Paul Errol Bragdon
Paul Errol Bragdon, former President of Reed College and other higher educational institutions and a leader in efforts to reform the Democratic Party in New York City in the 1950s and 1960s, died in Portland, Oregon on August 7, 2021 at the age of 94.
He was born April 19, 1927, in Portland, Maine the only child of Errol and Edith Bragdon. His father was a travelling paint and janitorial supply salesman and his mother was a homemaker who sold homemade fudge to get the family through the depression while Paul's father was ill and unemployed.
Determined to fight against fascism in World War II, Paul left high school early to volunteer in the U.S. Marine Corps at the age of 17. The GI Bill allowed Paul to become the first in his family to attend college, at Amherst College. He went on to Yale Law School, earning his degree in 1953. He moved to New York City to work for major Wall Street law firms, including Root, Ballantine, Bushby and Palmer, where one of his first legal roles was settling traffic violations for the driver of senior partner Thomas E. Dewey, former Governor of New York and 1948 Republican Presidential nominee, for whom Paul had certainly not voted.
In New York, Paul met and married Nancy Horton, who was building her own career as a photo editor at Life Magazine. They shared a love of politics, and in the 1950s became leaders of a new Democratic organizations focused on fighting the corrupt Tammany Hall machine and advocating for improved housing, women's equality, parks, and greater access to the ballot. Their mentors included Eleanor Roosevelt and former Governor Herbert Lehman. In 1958, Paul ran for the Democratic nomination in the 8th state Assembly District in Manhattan and defeated the Tammany machine candidate, the first insurgent challenger to do so. He lost the general election with 49 percent of the vote.
In the 1960s he held a series of posts in New York City Mayor Robert Wagner's office, Press Secretary, Executive Assistant, chief legislative representative, and liaison to a variety of progressive constituencies. He developed trusted relationships with a wide range of New York civic and political leaders, working closely with Governor Nelson Rockefeller, Daniel Patrick Moynihan, and also as as a go between linking Wagner with Robert Kennedy.
One of his most memorable moments in New York politics came during the 1965 blackout, when he Paul was the voice of the administration all evening, single-handedly dealing with all press and live radio and television interviews. When the power came back on at 4 AM, Paul later recalled, he went to the Mayor's private refrigerator, "took out a bottle of dry vermouth, poured myself a glass, sat with my feet up on the desk and looked out over City Hall Park as the lights went on, and thought, 'Ah, my people are safe.'"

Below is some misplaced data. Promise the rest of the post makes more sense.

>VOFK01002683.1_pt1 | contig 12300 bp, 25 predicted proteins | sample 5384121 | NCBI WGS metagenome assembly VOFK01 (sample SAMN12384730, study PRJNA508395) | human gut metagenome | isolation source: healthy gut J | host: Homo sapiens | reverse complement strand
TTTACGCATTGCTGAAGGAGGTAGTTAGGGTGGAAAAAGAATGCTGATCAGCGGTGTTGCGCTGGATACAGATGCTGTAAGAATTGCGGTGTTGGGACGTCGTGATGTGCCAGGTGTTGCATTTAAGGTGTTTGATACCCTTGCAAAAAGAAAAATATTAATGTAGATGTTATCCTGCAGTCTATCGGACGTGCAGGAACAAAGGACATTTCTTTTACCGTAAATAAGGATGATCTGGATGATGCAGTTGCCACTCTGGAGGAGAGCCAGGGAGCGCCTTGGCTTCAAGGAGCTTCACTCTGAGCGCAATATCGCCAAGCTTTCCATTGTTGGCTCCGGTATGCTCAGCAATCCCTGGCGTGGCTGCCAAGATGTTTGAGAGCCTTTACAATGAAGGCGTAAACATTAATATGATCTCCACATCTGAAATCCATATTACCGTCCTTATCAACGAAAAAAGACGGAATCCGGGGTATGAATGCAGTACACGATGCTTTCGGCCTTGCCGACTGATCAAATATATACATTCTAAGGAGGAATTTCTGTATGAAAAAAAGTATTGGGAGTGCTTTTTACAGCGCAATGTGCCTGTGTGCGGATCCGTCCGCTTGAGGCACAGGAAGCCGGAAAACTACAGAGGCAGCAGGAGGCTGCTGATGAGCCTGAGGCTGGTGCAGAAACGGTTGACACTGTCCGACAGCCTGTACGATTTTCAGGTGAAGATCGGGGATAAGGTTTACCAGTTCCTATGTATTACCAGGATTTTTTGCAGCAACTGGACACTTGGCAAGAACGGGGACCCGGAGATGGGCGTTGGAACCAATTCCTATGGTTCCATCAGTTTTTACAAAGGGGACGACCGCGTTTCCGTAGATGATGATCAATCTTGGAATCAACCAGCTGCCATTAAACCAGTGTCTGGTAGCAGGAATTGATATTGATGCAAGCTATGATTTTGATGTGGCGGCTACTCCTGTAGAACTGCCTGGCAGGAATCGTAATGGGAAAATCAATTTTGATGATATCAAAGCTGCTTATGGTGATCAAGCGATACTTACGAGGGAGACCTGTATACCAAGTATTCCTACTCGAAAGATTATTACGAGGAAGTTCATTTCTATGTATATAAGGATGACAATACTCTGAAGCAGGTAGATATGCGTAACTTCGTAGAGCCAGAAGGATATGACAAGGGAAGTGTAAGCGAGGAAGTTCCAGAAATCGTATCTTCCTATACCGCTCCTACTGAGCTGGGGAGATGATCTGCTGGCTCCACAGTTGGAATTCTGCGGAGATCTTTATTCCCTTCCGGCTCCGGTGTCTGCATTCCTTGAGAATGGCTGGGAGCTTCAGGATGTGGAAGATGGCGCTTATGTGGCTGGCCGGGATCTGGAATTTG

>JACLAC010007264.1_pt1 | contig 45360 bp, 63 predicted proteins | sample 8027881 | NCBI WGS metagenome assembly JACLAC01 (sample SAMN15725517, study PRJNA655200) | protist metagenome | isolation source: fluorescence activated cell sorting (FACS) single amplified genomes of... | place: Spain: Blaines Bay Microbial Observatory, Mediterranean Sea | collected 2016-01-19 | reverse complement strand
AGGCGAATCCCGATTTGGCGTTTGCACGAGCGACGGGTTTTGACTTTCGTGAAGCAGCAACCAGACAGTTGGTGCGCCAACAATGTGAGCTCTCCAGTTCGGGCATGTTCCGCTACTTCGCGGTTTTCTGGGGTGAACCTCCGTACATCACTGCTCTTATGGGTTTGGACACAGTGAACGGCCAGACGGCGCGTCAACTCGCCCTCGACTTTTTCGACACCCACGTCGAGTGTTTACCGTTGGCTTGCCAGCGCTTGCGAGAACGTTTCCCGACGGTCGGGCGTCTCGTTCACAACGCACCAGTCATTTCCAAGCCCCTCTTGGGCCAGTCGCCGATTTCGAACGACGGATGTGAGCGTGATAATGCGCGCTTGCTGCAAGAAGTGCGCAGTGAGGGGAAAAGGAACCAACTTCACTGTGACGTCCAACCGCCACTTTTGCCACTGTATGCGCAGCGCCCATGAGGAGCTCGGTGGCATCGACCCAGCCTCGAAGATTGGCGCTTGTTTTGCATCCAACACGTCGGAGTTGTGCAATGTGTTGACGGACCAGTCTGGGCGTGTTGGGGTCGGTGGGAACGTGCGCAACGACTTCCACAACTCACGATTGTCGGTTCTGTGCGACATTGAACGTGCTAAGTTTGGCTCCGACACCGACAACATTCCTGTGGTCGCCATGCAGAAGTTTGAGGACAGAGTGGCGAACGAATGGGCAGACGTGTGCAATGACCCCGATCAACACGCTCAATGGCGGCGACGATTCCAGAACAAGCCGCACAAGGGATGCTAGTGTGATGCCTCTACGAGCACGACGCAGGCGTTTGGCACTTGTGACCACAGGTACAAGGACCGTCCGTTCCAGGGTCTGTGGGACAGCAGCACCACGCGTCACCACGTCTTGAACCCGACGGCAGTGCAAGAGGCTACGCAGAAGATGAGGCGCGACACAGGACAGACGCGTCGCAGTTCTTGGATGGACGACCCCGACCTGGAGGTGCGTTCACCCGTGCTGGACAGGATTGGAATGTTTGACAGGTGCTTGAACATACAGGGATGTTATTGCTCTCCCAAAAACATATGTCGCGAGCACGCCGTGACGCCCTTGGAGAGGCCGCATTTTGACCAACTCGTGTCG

After leaving City Hall, Paul moved into the world of higher education, becoming Vice President of Public Affairs at New York University.
He was recruited to become President of Reed College in Portland, Oregon, in 1971, by Board leader John Gray. Reed, which had a strong academic reputation, was in financial distress and in need of new leadership. With the help of Gray and other civic leaders, he grew the Reed endowment substantially, built out academic programs, led capital campaigns to transform the campus, and focused on improving faculty compensation and the student experience. He left the Reed presidency in 1988.
After leaving Reed he focused his energies on improving other Oregon educational institutions, stepping in to lead the Oregon Graduate Institute when it encountered financial challenges, and coming out of retirement in his mid-seventies to serve as interim president of Lewis and Clark College. He was also an avid supporter of Oregon Health Sciences University. Along with others, he envisioned growing opportunity for the state if OHSU had the flexibility to set its own strategic direction and additional resources to pursue it. He worked successfully to link two organizations he led, OGI and the Medical Research Foundation, to OHSU.
Paul developed a love of reading and education from his mother and was a strong believer in the public library system. In the 1990s helped found the Library Foundation in Multnomah County and he continued to advise other community organizations.
He is survived by his wife Nancy, children David, Susan and Peter, and grandchildren Matthew, Emily Grace, Jane, Grace, and Annie. In keeping with Paul Bragdon's belief in public service, the family would request that any remembrances be directed to charity, and recommends two that were important to him in the course of his life: Reed College, and Oregon Health and Sciences University Foundation (the Melvin Judkins Cardiology Fund). The family anticipates holding a celebration of Paul's life later in the year, when public health officials determine gatherings are safe.